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Benefits Of A Healthy Smile



Your oral health and overall health are more connected than you know! Our mouths are full of (mostly harmless) bacteria that can be kept under control with good oral hygiene. However, the mouth is the entry point to your digestive and respiratory tract and when bacteria reach levels that can cause infection, it can affect the rest of the body. 

Poor oral hygiene can lead to tooth decay and gum disease. The bacteria caused by these diseases may then play a role in some diseases such as endocarditis, cardiovascular disease, pregnancy and birth complications, and pneumonia.

                Oral bacteria and the inflammation caused by periodontitis may be associated with certain diseases. Also, some diseases can increase your chances of producing these harmful bacteria as your body’s immune system is compromised, making it hard to fight off infections that would normally be managed by your body’s natural defenses.

  • Endocarditis, which is infection of the inner lining of your endocardium, may occur when bacteria from your mouth goes through your bloodstream and attaches to these areas of your heart.

  • Cardiovascular disease has been shown to have a connection to inflammation and infections from oral bacteria. While this link is not fully understood, studies show a correlation between oral health and clogged arteries and stroke.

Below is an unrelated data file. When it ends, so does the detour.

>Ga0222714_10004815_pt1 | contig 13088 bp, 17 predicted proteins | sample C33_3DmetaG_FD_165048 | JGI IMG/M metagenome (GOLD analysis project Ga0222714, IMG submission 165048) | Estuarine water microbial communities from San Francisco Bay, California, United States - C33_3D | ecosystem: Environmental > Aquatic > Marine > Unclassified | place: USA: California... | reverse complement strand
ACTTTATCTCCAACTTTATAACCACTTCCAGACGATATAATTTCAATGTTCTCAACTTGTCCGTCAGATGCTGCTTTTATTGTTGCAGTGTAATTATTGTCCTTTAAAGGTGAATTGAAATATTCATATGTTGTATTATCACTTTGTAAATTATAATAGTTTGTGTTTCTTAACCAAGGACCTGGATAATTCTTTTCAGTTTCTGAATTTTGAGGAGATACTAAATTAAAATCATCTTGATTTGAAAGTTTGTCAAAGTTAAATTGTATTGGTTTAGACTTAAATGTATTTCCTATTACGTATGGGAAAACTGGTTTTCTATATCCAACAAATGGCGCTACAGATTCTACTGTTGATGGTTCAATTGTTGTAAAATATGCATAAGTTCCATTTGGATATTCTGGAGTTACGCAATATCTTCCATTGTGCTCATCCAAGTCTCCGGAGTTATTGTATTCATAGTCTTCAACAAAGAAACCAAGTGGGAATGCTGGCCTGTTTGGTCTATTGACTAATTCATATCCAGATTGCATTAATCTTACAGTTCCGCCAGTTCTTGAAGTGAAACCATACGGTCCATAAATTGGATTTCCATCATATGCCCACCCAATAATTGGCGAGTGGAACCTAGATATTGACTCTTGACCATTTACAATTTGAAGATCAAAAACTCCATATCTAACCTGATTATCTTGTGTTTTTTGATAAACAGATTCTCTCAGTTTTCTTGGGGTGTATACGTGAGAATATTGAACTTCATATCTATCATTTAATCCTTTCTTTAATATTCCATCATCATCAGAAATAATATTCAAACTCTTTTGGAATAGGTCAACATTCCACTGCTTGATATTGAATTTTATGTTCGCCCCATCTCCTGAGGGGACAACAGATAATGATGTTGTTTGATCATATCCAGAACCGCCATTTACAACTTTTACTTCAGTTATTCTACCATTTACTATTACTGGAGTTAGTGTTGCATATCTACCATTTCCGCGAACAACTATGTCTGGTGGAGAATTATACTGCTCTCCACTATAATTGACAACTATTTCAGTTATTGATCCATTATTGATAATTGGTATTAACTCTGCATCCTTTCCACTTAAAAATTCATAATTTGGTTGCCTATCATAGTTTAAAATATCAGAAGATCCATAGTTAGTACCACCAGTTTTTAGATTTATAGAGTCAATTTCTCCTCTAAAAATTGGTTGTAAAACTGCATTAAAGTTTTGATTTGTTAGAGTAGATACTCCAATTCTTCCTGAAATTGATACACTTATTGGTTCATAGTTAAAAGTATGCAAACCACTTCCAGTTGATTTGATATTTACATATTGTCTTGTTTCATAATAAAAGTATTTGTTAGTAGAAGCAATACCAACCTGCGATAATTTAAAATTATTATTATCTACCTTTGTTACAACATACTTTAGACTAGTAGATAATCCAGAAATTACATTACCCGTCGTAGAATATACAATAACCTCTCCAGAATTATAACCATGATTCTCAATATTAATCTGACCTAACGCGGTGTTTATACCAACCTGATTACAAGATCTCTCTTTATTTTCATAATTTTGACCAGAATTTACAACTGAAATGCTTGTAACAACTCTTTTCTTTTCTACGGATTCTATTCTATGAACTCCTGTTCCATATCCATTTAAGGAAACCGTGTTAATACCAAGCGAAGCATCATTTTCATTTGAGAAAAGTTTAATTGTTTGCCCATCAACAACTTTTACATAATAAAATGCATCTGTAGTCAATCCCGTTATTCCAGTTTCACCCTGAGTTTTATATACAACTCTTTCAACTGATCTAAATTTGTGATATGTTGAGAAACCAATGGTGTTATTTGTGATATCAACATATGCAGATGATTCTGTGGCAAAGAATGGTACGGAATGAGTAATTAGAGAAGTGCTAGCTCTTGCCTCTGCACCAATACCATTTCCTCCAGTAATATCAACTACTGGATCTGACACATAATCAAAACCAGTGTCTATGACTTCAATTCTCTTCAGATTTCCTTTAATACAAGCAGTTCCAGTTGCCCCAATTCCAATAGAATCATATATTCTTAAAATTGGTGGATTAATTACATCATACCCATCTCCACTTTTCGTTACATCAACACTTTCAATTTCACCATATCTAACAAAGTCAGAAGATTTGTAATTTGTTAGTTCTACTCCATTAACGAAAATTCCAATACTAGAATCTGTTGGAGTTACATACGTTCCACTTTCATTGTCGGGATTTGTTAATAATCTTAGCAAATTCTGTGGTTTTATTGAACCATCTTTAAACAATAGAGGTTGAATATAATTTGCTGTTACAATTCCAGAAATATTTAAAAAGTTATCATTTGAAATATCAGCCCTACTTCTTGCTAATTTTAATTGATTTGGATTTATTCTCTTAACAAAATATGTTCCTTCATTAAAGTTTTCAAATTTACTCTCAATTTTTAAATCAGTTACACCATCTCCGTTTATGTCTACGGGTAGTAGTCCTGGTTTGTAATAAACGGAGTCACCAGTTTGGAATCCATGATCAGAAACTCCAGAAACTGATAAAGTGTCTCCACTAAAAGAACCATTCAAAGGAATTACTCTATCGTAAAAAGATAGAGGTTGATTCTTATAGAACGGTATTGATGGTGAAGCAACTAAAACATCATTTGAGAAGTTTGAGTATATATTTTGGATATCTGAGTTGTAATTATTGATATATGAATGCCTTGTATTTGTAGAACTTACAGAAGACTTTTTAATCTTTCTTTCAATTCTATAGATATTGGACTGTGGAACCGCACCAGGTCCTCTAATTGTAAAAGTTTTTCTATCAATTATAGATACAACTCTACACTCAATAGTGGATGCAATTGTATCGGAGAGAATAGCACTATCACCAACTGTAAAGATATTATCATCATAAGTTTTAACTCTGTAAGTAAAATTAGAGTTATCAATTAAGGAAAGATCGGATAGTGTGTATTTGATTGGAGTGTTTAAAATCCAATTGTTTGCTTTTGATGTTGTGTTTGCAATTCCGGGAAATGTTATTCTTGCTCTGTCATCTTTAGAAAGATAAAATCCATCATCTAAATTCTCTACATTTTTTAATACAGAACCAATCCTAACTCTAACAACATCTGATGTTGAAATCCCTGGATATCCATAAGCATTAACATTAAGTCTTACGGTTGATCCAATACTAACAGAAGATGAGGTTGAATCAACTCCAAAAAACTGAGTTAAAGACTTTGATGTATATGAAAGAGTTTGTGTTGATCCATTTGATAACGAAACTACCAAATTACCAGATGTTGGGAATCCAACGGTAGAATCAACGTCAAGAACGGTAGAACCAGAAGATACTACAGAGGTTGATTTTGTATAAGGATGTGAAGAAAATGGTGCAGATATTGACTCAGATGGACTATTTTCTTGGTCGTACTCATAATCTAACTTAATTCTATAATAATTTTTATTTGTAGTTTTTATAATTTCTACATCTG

• Premature birth and low birth weight have been known to be linked to periodontitis.

  • Pneumonia and other respiratory diseases can be caused by bacteria being pulled from the mouth and into your lungs.

  • Diabetics tend to more frequently have severe gum disease as blood sugar levels and gum disease have a direct correlation. In turn, gum disease can make it more difficult to control blood sugar levels which can cause further complications for diabetics.

  • HIV/AIDS can cause painful lesions in the oral cavity called mucosal lesions which are signs of a deficient immune system.

  • Osteoporosis weakens the periodontal bone and leads to tooth loss. Also, some drugs which are used to treat osteoporosis may carry a small risk of damage to the bones in your jaw.

  • Other conditions or medications such as antihistamines, painkillers, diuretics, and antidepressants may cause dry mouth and reduce saliva flow. Saliva helps to protect you from microbes by rinsing away food and helps to neutralize acid that is produced by bacteria. When the saliva flow is reduced, you are more susceptible to infection from bacteria growth.

By practicing proper oral hygiene daily, you can help to avoid a number of complications with your overall health and lead a more healthy lifestyle.


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